In most developed nations, inflammation is becoming relatively uncommon among causes of urethral stricture with trauma taking the lead (8). However, inflammation has remained the commonest aetiology in our environment because of the high prevalence of gonorrhoea, and other sexually transmitted infections (9). Stricture resulting from trauma is short in length and the fibrosis is limited to the site of injury making the reconstruction relatively nontasking. However, stricture from inflammation is usually associated with dense and relatively extensive peri-urethral fibrosis, usually involving a long urethral segment and may be found in multiple sites (9). Infection is most commonly due to Neisseria gonorrhea and infrequently to Chlamydia and other nongonococcal organisms which are usually transmitted sexually (10). In most African communities, it is culturally shameful for men and women to discuss diseases affecting their perineum and external genitalia because of societal stigmatization (11). Poverty, ignorance, and superstitious beliefs in diabolical causes of illness make these patients vulnerable. Most of them visit spiritualists and herbalists who claim ancestral and supernaturally inherited powers used to perform healing (12, 13). Therefore, late presentation with complications is the rule after several visits to spiritualists and traditional healers. One is therefore not surprised with the delay in presentation and the complications recorded in these patients. Until there is increased awareness and prompt treatment of sexually transmitted infections, urologists in sub Saharan Africa would continue to treat more of complex and complicated cases of urethral stricture diseases (14, 15).

Complications of long standing urethral stricture disease are noted in many of our patients; every other patient came with urine retention and one of every eight patients with bladder/urethral calculi. Chronic renal impairment and perineal fistulae resulting from urethral stricture are now uncommon in many parts of the world (14). They increase the challenges posed to the managing urologist with increased pre and post treatment morbidity, delay in time to definitive treatment, needs for complex reconstructive procedures and significant increase in the overall cost of treatment in a society where fund is a major limitation to treatment (11, 16).

Paucity of urologists has contributed immensely to these challenges with few available ones concentrated in major tertiary hospitals in urban centers (6). This is why most of our patients were managed by nonspecialists before presentation. Some were wrongly diagnosed and treated with undue delay in accessing proper treatment, waste of available meager funds, and worsening of patients problem before presentation in a specialized unit (16-18).

Substitution reconstruction is the most common repair in our patients because most of the strictures were complex and not amenable to simple treatments like dilatation, or resection and anastomosis. Post inflammatory strictures involving more than 2 cm urethral segment with extensive peri-urethral fibrosis and occasional peri-urethral abscess or fistula may not leave many options to the managing surgeon (19). Where there is severe spongio-fibrosis, urethro-cutaneous fistula or peri-urethral abscess, we raised a fascio-cutaneous flap from the distal penile skin on a vascularised pedicle. This is sutured to the native urethra as an ‘onlay flap’ to complete urethral circumference. This tissue is considered reliable because it carries its own blood supply; it does not depend on the condition of the recipient site which may be precarious and unable to support a graft (20). Though no study has yet been able to establish the superiority of penile skin flap over buccal mucosal graft but a vascularised flap is still preferred by some urologists where the conditions of the recipient site may interfere with ‘graft survival’ (21). However, where there was minimal fibrosis without peri-urethral abscess or fistula, we used buccal mucosa tissue raised as a graft, and used as dorsal onlay flap to reduce the chances of urethral diverticulum.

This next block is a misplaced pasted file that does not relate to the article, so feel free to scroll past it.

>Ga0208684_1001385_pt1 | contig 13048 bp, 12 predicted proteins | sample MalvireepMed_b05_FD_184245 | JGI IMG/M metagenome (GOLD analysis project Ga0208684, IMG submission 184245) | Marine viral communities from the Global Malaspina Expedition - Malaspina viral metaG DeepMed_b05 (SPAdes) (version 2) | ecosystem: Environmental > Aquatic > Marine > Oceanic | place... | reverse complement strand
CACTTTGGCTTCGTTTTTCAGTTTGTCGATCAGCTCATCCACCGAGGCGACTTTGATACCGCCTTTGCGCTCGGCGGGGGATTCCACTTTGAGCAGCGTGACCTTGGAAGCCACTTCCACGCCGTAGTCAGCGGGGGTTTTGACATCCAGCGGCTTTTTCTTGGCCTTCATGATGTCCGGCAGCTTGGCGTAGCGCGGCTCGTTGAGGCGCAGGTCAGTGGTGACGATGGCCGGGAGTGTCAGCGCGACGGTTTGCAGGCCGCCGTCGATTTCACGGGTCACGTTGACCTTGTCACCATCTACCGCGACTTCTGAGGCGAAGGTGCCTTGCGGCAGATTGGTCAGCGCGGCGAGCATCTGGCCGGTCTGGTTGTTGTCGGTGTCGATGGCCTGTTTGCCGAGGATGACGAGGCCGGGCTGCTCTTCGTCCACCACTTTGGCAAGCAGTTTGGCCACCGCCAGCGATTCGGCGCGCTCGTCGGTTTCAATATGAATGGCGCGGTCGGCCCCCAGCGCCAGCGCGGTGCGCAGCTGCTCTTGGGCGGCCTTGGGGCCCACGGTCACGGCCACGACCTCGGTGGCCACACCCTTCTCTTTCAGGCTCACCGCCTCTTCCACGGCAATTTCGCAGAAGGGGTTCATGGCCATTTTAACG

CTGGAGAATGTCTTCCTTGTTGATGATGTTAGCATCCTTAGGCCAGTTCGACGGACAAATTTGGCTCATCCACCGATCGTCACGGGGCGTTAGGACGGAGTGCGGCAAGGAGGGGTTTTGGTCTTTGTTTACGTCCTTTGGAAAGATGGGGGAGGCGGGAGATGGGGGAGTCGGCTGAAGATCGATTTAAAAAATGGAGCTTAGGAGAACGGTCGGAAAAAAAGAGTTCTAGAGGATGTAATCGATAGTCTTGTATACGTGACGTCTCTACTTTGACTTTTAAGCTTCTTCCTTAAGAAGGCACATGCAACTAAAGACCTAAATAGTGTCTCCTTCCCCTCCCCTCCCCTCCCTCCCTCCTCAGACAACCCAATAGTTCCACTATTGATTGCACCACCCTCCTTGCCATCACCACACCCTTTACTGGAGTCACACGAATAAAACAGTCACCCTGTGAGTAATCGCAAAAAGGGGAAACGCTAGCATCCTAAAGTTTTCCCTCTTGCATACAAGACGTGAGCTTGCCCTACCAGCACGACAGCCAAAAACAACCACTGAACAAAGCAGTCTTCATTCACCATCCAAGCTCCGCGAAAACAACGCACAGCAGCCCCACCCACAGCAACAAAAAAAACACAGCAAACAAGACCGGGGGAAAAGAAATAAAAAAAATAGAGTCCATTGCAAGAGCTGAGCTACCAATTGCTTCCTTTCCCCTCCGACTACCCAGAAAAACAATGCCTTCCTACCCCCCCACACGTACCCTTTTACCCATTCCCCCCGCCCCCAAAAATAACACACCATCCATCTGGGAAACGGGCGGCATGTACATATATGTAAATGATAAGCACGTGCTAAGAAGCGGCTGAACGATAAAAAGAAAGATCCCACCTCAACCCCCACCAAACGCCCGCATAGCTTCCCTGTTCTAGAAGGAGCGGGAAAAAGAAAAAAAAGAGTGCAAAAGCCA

Follow up clinic attendance was not encouraging. Most patients would stop attending follow up clinics unless they had some postoperative problems. This does not allow the managing surgeon to evaluate the long term results of the treatments received.

Conclusion: prevalent socio-economic situation and cultural beliefs in south western Nigeria have added more challenges to the management of urethral stricture in the region. The situation may not be different in most developing nations. Urologists intending to practice in such communities, and those currently practising must harm themselves with various modalities of treatment to handle complex and complicated cases of urethral stricture diseases.

Acknowledgements

Footnotes